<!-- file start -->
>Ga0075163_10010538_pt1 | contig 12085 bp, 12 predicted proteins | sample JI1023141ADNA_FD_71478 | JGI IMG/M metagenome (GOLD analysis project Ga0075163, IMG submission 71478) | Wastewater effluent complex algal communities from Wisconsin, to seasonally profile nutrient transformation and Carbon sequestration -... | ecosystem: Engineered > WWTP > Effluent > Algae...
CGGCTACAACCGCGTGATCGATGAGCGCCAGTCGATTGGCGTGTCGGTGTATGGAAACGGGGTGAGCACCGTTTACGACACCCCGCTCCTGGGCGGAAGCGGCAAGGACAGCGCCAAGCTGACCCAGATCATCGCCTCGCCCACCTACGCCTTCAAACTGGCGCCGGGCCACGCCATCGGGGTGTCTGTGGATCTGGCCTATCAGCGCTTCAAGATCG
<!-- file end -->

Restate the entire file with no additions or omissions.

>Ga0075163_10010538_pt1 | contig 12085 bp, 12 predicted proteins | sample JI1023141ADNA_FD_71478 | JGI IMG/M metagenome (GOLD analysis project Ga0075163, IMG submission 71478) | Wastewater effluent complex algal communities from Wisconsin, to seasonally profile nutrient transformation and Carbon sequestration -... | ecosystem: Engineered > WWTP > Effluent > Algae...
CGGCTACAACCGCGTGATCGATGAGCGCCAGTCGATTGGCGTGTCGGTGTATGGAAACGGGGTGAGCACCGTTTACGACACCCCGCTCCTGGGCGGAAGCGGCAAGGACAGCGCCAAGCTGACCCAGATCATCGCCTCGCCCACCTACGCCTTCAAACTGGCGCCGGGCCACGCCATCGGGGTGTCTGTGGATCTGGCCTATCAGCGCTTCAAGATCG